— Philip Lee (@PhilipRLee) June 29, 2017
The same FC Cincinnati fans who have been breaking one attendance record after another and taking the soccer world by storm have been looking forward to this announcement – and holding their breath – since December, when MLS picked Nashville over the Queen City in the first expansion go-round.
A frustrating stadium site search then dragged on for five months until the soccer club finally settled on the West End over Oakley and Newport and negotiated elusive agreements with the Cincinnati school board, Cincinnati City Council and the West End Community Council and ad hoc groups to get to this day.
The only question left is whether FC Cincinnati will join MLS in 2019 or 2020, when it was originally slotted. The league wants one of its three incoming franchises to start play next year, and FC Cincinnati appears better positioned than Nashville or Miami to do that. That would give FC Cincinnati competitive advantages in drafting and signing players over the other two clubs.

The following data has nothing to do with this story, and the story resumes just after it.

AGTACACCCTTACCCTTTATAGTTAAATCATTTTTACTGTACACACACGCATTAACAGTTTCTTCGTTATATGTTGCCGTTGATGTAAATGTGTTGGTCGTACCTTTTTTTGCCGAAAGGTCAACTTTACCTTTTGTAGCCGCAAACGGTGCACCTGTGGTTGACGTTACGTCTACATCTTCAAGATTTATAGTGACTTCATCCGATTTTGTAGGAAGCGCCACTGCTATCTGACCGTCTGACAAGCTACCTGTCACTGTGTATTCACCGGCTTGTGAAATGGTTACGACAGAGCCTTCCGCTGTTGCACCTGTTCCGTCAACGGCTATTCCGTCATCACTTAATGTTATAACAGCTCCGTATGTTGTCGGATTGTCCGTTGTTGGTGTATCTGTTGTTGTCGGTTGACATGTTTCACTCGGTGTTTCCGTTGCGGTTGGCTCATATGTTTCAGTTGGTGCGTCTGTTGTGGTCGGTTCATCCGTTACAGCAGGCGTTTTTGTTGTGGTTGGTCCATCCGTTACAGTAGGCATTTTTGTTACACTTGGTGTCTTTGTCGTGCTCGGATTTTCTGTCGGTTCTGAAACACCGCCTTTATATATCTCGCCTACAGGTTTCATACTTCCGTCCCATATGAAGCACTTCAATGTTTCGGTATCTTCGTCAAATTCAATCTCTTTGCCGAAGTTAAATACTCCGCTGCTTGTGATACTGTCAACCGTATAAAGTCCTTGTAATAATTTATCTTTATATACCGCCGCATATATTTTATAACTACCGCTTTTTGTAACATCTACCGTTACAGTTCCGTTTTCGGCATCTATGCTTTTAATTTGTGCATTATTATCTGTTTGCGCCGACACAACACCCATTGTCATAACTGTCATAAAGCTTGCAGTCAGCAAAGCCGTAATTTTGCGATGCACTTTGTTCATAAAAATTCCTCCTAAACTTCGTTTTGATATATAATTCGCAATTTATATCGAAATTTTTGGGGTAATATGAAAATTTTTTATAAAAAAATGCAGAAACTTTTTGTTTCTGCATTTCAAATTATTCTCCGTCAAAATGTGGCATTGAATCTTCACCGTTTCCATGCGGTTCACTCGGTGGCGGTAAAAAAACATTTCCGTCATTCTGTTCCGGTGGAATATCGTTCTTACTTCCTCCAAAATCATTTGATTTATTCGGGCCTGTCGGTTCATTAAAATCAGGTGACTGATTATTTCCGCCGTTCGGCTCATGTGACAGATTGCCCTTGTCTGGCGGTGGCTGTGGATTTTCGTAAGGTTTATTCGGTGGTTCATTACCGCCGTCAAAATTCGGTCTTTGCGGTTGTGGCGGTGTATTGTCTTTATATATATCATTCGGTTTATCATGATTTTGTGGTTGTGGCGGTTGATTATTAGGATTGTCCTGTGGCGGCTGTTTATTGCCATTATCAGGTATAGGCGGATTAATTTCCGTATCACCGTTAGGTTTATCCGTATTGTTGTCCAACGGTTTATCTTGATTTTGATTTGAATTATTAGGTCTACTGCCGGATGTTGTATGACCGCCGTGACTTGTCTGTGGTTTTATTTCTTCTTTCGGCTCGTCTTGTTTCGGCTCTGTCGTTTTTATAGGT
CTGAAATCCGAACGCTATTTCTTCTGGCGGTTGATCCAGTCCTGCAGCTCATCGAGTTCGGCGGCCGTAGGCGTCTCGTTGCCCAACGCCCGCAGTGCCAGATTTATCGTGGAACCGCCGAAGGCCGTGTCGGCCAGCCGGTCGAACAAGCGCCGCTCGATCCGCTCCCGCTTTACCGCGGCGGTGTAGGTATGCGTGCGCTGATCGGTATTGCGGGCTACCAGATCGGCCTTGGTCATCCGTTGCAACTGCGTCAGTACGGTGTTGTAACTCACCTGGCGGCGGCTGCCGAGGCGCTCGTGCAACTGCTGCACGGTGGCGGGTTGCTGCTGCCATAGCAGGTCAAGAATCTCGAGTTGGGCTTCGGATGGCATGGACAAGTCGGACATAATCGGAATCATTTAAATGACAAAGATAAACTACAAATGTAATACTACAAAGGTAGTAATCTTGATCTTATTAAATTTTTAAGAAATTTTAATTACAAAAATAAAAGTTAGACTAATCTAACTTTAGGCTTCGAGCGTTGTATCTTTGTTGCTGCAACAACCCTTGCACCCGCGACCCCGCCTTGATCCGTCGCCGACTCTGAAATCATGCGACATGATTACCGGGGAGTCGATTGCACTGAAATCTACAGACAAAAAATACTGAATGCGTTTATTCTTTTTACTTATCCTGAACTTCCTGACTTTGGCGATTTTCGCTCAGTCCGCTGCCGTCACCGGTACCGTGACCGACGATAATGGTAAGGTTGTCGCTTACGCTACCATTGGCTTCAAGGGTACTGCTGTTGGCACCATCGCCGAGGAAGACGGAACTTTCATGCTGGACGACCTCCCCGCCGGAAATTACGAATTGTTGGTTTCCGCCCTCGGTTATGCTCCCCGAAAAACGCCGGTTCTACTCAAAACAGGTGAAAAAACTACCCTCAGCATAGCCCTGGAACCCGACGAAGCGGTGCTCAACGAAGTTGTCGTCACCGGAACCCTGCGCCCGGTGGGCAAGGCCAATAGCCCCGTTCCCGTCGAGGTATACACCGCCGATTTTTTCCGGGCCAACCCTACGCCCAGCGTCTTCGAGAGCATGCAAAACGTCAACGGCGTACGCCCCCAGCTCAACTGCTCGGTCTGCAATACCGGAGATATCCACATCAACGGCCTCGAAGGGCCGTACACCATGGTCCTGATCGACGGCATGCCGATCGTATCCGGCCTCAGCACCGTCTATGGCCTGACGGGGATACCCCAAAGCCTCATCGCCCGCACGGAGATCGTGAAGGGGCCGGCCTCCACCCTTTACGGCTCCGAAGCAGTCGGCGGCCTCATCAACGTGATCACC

Once the formal announcement is made, the focus can turn to building FC Cincinnati’s $250 million soccer stadium project on the present site of Stargel Stadium behind Taft High School, as well as a new $10 million Stargel Stadium, which the soccer club pledged to build first across the street for Taft and other Cincinnati Public Schools to use.
The soccer club says it will pay for the 21,000-seat FC Cincinnati stadium and the $150 million MLS franchise fee. The total cost to FC Cincinnati, after payments in lieu of taxes to Cincinnati Public Schools and promises to West End community programs included in a community benefits agreement, could reach nearly $400 million.